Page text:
TOWNSEND: You know, look, this is really hard. In the first 48 to 72 hours, the first facts are often wrong.

COOPER: Right.

TOWNSEND: And so I think the media and the American people understand that and sort of allowed for that. The problem is, tomorrow is a month since the attack. It is hard to imagine that no one has talked to this woman. The autopsy in which -- was done at Dover Air Force base for all of the victims with FBI agents present is a well known fact. The results of that are understood by investigators and there is no excuse for not sharing that information with this victim's mother.

COOPER: Right. Jill, the hearing -- let's talk about the hearing that happened today. Which the State Department defended the administration's handling the attack. You say it was highly political. Did it accomplish anything? Did it resolve anything? There's certainly a lot of allegations about the political --


DOUGHERTY: Anderson, you know, I didn't hear a lot of really new information at all. I mean I think, I and some others who were watching it at the time were really struck by the fact that it really turned into his sparring, and it was very, very personal between, you know, the Republicans and the Democrats.

And so it -- I don't think that it accomplished very much when you get down to the nuts and bolts of what was learned.

COOPER: One of the most contentious moments, Jill, was, I mean, the State Department said that they had -- I don't have the exact phrasing but basically the appropriate number of people on the ground, and there was -- there was a sharp rebuke from the panel saying, how can you say that when -- given four Americans are dead.

DOUGHERTY: Right. And that's the essential thing. But I think what -- and not to explain away what the State Department is doing, but their view would be based on the information that they had at that particular point which -- was coming from intelligence agencies and others on the ground. They believe that they had the adequate amount of staffing.

Now they also say that event was so extraordinary that basically nothing a few more people, a few more, let's say, protective measures could not have protected from something that they are describing, really, as combat -- military combat attack.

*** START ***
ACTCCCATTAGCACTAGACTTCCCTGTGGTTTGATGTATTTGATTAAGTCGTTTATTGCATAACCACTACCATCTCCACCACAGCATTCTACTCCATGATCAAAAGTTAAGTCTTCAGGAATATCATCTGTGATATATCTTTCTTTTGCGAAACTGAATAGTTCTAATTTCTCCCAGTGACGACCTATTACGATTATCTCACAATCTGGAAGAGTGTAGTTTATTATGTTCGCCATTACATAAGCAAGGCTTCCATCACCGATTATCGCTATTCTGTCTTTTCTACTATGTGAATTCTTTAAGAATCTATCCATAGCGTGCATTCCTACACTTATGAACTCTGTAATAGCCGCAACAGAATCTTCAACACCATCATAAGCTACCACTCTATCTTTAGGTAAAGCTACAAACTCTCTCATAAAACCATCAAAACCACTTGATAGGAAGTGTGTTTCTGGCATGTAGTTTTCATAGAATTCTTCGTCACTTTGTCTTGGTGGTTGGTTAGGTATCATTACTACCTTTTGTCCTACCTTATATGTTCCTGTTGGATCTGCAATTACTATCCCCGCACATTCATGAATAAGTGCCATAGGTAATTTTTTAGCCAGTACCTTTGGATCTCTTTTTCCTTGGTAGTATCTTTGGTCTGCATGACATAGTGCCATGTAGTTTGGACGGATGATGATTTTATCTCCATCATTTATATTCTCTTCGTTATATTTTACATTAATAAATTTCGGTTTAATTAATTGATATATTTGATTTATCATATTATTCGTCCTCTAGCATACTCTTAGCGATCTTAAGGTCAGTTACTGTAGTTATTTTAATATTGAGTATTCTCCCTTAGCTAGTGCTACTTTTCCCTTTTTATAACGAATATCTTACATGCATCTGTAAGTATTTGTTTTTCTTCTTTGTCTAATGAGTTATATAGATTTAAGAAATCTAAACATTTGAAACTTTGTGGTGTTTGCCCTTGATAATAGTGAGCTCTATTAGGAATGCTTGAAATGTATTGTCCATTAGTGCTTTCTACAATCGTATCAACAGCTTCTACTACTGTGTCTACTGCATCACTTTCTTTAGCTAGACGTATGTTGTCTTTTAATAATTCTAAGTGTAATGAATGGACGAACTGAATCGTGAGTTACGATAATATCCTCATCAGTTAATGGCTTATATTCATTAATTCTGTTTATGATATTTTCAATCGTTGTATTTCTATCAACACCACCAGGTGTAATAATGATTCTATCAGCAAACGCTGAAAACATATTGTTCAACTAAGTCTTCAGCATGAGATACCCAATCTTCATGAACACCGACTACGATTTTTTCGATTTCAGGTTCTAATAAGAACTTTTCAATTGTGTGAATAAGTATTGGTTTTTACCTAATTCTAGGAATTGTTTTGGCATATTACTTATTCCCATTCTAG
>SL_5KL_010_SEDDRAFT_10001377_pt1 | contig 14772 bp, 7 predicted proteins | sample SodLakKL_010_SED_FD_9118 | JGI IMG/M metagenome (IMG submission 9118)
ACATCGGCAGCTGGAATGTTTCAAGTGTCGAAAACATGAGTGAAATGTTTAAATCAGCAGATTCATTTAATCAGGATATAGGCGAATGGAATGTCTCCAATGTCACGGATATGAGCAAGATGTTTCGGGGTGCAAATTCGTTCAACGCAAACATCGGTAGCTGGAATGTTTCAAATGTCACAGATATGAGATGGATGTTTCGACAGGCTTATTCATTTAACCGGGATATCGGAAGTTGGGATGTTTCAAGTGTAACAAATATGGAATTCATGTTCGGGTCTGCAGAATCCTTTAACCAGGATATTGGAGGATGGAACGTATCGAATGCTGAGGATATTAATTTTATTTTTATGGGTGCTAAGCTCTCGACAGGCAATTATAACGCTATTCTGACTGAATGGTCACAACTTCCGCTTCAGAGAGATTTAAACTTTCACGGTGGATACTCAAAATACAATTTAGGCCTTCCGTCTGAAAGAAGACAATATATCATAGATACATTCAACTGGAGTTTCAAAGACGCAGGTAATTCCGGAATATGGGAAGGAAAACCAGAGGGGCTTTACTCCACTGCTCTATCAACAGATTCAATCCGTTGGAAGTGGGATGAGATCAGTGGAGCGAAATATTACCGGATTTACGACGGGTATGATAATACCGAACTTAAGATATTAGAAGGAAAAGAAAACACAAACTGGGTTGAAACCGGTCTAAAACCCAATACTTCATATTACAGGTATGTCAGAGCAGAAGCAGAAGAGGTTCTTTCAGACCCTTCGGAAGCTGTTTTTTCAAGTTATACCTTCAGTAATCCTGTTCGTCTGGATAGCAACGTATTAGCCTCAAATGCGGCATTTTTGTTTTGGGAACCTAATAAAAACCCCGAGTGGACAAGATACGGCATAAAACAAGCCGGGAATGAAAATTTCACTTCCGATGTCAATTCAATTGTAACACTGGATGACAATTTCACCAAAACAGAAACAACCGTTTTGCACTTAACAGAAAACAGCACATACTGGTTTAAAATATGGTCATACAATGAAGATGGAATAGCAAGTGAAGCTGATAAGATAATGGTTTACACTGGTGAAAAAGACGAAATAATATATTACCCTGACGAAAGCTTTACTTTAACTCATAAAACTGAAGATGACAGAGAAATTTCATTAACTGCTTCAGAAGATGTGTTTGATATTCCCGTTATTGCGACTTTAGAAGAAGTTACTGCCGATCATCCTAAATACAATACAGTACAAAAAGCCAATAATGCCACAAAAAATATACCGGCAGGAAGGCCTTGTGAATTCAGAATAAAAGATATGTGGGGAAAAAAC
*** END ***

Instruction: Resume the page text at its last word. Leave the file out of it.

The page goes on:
COOPER: There is an investigation underway. I mean, a -- at this point, Fran, who is responsible for giving the definitive account of what happened and what cables were sent in doing this investigation?

TOWNSEND: Well, as we've said and reported, Anderson, there are a number of -- there's accountability review board, there are these congressional hearings. In the end, the definitive version of the facts will come from the FBI who are responsible for putting together the investigation and a potential prosecution. They will be -- they will be the keepers of the evidence. But I must tell you ,you know, the answer on its face if we had adequate security kind of fails the common sense test. I mean, honestly, if you step back from the partisan politics of Washington, and you talk to average Americans who've got no dog in this fight, they sort of say, look, it's obvious we didn't have adequate security. This isn't -- if we're looking to assign blame, the terrorists are to blame for the death. But if we need -- we want accountability because we want to understand how can we make sure the State Department are working in dangerous places, we want to make sure, how do we assess threats, assign security, and --

COOPER: What the State Department has said today in this hearing was that no amount of sort of the usual security would have been able to deal with a -- dozens of attackers. They're saying, there were dozens of attackers who are heavily armed. You say?

TOWNSEND: I say we have forward operating bases in Iraq and Afghanistan during the height of the war. And we protected --

COOPER: And certainly -- and the facility itself was not very secured in terms of the actual technological security devices over there.

TOWNSEND: That's right. But if it's -- so if you're at a facility that you cannot protect, that it is not possible to protect from the threat that is present, then you shouldn't be there. If you are there and you believe you can protect, then you've got to give it adequate resources. It's -- this is less about to me about blame than it is about accountability. What we ought to care about is accountability to protect other diplomats.